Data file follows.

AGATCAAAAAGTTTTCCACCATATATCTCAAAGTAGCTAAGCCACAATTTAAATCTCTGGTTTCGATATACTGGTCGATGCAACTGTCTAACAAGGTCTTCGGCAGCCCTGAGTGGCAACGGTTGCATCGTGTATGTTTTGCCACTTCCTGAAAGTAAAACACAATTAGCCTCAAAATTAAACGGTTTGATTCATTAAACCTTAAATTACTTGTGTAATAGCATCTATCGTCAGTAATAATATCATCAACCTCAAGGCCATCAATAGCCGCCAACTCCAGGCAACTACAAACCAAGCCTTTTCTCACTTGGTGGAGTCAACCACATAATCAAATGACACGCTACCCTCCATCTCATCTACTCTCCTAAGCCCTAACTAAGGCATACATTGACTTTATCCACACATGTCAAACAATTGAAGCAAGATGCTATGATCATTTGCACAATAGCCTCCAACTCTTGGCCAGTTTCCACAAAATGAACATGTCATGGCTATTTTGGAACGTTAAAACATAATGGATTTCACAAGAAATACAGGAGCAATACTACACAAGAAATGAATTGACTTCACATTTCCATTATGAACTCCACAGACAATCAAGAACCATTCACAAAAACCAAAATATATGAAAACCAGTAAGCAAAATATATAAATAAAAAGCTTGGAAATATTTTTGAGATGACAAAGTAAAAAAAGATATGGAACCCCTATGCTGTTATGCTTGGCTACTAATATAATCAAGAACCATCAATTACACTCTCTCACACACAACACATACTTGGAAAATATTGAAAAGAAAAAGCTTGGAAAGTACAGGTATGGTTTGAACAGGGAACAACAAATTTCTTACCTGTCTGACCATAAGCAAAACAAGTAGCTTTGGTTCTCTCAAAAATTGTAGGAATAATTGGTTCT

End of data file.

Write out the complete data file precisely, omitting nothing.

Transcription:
AGATCAAAAAGTTTTCCACCATATATCTCAAAGTAGCTAAGCCACAATTTAAATCTCTGGTTTCGATATACTGGTCGATGCAACTGTCTAACAAGGTCTTCGGCAGCCCTGAGTGGCAACGGTTGCATCGTGTATGTTTTGCCACTTCCTGAAAGTAAAACACAATTAGCCTCAAAATTAAACGGTTTGATTCATTAAACCTTAAATTACTTGTGTAATAGCATCTATCGTCAGTAATAATATCATCAACCTCAAGGCCATCAATAGCCGCCAACTCCAGGCAACTACAAACCAAGCCTTTTCTCACTTGGTGGAGTCAACCACATAATCAAATGACACGCTACCCTCCATCTCATCTACTCTCCTAAGCCCTAACTAAGGCATACATTGACTTTATCCACACATGTCAAACAATTGAAGCAAGATGCTATGATCATTTGCACAATAGCCTCCAACTCTTGGCCAGTTTCCACAAAATGAACATGTCATGGCTATTTTGGAACGTTAAAACATAATGGATTTCACAAGAAATACAGGAGCAATACTACACAAGAAATGAATTGACTTCACATTTCCATTATGAACTCCACAGACAATCAAGAACCATTCACAAAAACCAAAATATATGAAAACCAGTAAGCAAAATATATAAATAAAAAGCTTGGAAATATTTTTGAGATGACAAAGTAAAAAAAGATATGGAACCCCTATGCTGTTATGCTTGGCTACTAATATAATCAAGAACCATCAATTACACTCTCTCACACACAACACATACTTGGAAAATATTGAAAAGAAAAAGCTTGGAAAGTACAGGTATGGTTTGAACAGGGAACAACAAATTTCTTACCTGTCTGACCATAAGCAAAACAAGTAGCTTTGGTTCTCTCAAAAATTGTAGGAATAATTGGTTCT